Imperial Commander

Not only is gaining a full understanding of the vast range of these 3¾ inch action figure produces a challenge, this is coupled with how ‘rare’ and ‘valuable’ is defined in different countries the world over.

My 30 years experience of collecting Star Wars carded action figures began back in 1984, after the final movie from the original trilogy had been released, when the obsession with the Star Wars franchise was well and truly over with the UK public. Believe it or not, I still remember working in my parents toy store having to re-box thousands of unsold action figures and playsets before shipping them back to the UK distributer as we could just not shift the stock. Just imagine having dozens of boxes of these gems in today’s market! From the crest of a wave 18 months previous we now had to make room for the next ‘fad’ as a range of merchandise from a Saturday morning cartoon called Transformers was on its way!

Romba

Since that time I have had a vested interest in collecting these figures and monitoring their values.

The late 1980’s and early 1990’s brought modest increases to most figures, but 1999 was a game changer. Episode 1: The Phantom Menace, produced 16 years after Return of the Jedi brought a great deal of attention back to the original action figure collection, just as The Force Awakens will in December 2015.

Although there had always been ‘hard to find’ figures such as Yak Face, Boba Fett with firing cannon and the elusive Jawa with plastic cape, the focus now began to move to a much broader range and the immense number of variations of each figure.

Darth MaulBut apart from Episode 1 bringing Star Wars back to the forefront of the public’s hearts and minds, why this increase in prices for the original ’77 – ’83 merchandise? Obviously, the rareness of some of these original figures but it was more than that, it was the newly produced Power of the Force range brought out for the Phantom Menace movie. The figures were not well received by the public, confusing ‘Comm Tech’, massive quantities – hundreds upon hundreds in the range and of course Jar Jar Binks! Kenner also seemed wise to the marketing of the so called ‘rare’ figures in the range. Back in the 80’s these ‘hard to find’ figures almost came about by chance, this time it all seemed a little too well planned.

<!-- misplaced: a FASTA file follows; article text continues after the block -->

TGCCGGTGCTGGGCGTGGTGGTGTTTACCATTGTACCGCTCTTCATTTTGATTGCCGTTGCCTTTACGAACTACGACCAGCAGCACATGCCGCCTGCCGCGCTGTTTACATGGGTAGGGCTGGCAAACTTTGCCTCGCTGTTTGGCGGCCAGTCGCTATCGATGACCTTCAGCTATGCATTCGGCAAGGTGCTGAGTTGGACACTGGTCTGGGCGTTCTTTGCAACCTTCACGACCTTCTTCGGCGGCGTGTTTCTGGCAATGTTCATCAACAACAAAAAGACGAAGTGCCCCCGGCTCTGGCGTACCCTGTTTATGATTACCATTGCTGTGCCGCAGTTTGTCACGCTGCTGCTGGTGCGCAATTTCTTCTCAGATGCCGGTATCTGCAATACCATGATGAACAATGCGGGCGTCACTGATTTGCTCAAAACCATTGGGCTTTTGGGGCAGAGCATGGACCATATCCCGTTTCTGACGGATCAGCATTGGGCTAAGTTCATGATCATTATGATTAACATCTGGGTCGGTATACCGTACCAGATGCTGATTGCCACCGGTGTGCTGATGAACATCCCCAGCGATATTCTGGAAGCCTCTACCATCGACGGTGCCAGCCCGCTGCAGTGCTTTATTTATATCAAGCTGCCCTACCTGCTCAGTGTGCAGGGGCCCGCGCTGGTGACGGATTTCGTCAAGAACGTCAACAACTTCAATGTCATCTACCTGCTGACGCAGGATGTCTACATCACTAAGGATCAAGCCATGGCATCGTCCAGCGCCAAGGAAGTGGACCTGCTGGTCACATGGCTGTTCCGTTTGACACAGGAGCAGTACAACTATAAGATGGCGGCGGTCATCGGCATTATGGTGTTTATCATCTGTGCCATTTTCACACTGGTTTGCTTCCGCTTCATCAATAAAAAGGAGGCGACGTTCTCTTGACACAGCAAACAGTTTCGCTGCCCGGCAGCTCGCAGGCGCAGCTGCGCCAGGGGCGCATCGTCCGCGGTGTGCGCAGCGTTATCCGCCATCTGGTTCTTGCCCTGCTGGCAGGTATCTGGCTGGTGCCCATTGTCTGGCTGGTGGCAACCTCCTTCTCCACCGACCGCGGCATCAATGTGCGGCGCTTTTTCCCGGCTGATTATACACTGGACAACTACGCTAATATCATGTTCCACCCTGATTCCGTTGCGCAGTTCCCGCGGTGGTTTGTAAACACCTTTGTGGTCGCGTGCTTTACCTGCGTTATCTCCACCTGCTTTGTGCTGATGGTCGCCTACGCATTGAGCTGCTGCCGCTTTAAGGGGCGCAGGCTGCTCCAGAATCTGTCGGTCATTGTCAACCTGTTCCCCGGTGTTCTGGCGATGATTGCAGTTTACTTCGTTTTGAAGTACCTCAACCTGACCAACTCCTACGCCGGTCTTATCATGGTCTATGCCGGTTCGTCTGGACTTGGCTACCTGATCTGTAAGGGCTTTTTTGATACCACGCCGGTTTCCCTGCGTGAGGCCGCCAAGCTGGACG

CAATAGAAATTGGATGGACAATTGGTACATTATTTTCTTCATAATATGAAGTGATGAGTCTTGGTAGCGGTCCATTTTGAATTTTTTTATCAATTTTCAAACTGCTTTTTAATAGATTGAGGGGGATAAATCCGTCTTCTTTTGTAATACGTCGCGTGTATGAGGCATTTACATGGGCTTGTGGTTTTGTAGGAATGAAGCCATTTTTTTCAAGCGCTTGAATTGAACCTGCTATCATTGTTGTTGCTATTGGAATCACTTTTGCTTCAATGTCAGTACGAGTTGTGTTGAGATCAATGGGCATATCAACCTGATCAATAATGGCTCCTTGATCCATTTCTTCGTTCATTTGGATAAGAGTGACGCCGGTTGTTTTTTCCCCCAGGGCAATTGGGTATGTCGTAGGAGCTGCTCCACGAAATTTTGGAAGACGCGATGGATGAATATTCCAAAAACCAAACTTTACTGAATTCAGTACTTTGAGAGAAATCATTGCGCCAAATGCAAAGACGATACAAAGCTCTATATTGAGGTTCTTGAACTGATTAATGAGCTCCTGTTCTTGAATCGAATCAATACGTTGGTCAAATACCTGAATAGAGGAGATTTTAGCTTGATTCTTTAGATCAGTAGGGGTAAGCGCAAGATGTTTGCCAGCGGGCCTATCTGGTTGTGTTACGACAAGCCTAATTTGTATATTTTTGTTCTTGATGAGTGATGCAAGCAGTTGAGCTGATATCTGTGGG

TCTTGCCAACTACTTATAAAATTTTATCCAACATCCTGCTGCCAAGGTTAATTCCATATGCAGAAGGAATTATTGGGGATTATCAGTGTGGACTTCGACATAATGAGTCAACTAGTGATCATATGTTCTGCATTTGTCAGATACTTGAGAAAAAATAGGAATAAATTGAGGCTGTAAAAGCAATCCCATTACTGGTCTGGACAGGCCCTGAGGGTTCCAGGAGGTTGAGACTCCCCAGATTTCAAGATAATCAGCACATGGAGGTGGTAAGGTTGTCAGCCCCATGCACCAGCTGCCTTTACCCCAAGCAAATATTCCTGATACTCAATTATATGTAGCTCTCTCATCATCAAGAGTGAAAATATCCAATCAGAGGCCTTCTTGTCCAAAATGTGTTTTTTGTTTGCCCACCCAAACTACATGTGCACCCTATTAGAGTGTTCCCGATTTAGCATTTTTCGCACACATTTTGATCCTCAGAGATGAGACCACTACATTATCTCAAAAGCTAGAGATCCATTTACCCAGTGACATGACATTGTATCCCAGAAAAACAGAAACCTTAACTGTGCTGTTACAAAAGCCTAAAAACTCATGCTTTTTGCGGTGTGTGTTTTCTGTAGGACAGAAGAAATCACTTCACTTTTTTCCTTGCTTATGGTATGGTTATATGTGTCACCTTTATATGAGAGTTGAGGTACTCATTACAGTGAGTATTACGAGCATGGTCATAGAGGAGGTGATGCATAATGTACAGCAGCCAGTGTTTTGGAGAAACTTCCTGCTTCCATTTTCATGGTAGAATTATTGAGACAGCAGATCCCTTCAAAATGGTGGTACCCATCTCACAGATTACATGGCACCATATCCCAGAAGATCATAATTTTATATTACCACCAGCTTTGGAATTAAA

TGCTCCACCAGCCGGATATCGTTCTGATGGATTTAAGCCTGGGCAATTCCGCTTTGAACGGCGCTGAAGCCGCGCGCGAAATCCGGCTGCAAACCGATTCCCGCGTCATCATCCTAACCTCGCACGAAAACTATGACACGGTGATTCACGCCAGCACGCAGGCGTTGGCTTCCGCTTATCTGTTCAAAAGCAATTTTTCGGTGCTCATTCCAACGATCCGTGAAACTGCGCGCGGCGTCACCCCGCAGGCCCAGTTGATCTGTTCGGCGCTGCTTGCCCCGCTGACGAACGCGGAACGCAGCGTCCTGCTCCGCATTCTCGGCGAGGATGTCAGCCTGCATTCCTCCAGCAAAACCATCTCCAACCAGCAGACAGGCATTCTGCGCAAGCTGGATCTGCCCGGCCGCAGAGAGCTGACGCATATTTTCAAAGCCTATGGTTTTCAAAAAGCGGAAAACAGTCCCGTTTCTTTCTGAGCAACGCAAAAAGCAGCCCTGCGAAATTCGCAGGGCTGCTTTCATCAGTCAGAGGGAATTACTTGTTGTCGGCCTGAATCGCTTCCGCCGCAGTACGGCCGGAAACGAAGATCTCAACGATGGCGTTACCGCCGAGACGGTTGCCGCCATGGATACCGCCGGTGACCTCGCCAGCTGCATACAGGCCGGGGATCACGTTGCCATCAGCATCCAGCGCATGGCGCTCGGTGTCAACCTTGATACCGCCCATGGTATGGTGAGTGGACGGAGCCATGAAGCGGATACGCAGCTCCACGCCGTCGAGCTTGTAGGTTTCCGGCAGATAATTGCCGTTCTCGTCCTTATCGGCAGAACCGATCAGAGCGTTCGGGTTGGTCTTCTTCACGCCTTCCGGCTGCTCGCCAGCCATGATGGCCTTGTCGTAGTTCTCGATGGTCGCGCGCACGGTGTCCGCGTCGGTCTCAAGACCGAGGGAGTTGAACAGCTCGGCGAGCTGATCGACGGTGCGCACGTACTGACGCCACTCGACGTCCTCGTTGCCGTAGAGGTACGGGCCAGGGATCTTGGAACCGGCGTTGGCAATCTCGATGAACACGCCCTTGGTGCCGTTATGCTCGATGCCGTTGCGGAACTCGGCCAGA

Yak Face

These figures, now 16 years old themselves struggle to break $10 each, with many exchanging hands for as little as $4 – Mint on Card (MOC). The remaining parts of the prequel trilogy, Episodes 2 and 3 did little to change the collector’s appetite for the updated range and instead, once again the focus reverted back to the vintage collection.

But which figures I hear you ask, which particular figures from the original series are still increasing in value? Well as I am sure you will agree, certain figures which were rare 10 years ago are now even more sought after with onset of time but there are still some figures which are financially accessible. The Rancor Keeper for example on a ROTJ card can be purchased quite easily on another marketplace for as little as $30. That same figure on a Tri Logo card however can be valued as high as 5 times that amount, approaching $200. Yes, thats right, $200 for one 3¾ inch action figure, and not a particularly rare one at that!

The reason for this huge range in valuation is largely down to the quality and type of card which houses the character. A ROTJ card is less rare, whereas the ESB and Star Wars increase in value dramatically. In fact figures on a Star Wars card can cost thousands of dollars, particularly key characters like Han Solo and Princess Leia.

Rancor KeeperSo what of Tri Logo cards, where do they fit into the equation? So the story goes, these figures were run off by Palitoy at the very end of the production of Star Wars figures – a combination of overproduced characters backed on cards for the European market and new characters never released in the USA, once again limited to European stores. This is why the value of these cards holds strong in the US market.

So, where would I begin, what advice would I provide to collectors hoping to move into the vintage Star Wars carded action figure market?

Begin at the end! There are so many variations of just 1 action figure, it would be extremely (financially) challenging to collect every figure from that era as there are literally hundreds and hundreds – just one selling for $18,000 at a recent auction in the North East. Therefore, decide on your target collection, whether that be a full set of 1 character on different cards or a full set of figures on 1 card e.g. a full set of ROTJ backed figures.

BaradaDo your research! Before you begin, consider how many figures there are in a particular collection, which are more common and identify those which are rare – how much are you willing to pay and how are you going to acquire them, there are more avenues than just another marketplace…?

Understand your Cards! Which logo – ROTJ, Star Wars, Tri Logo…how many figures on the back of the card e.g. a 65 back is sometimes worth more than a 79 back, is the card ‘punched’ or ‘unpunched’ and is the card flat and free from sun damage and tears?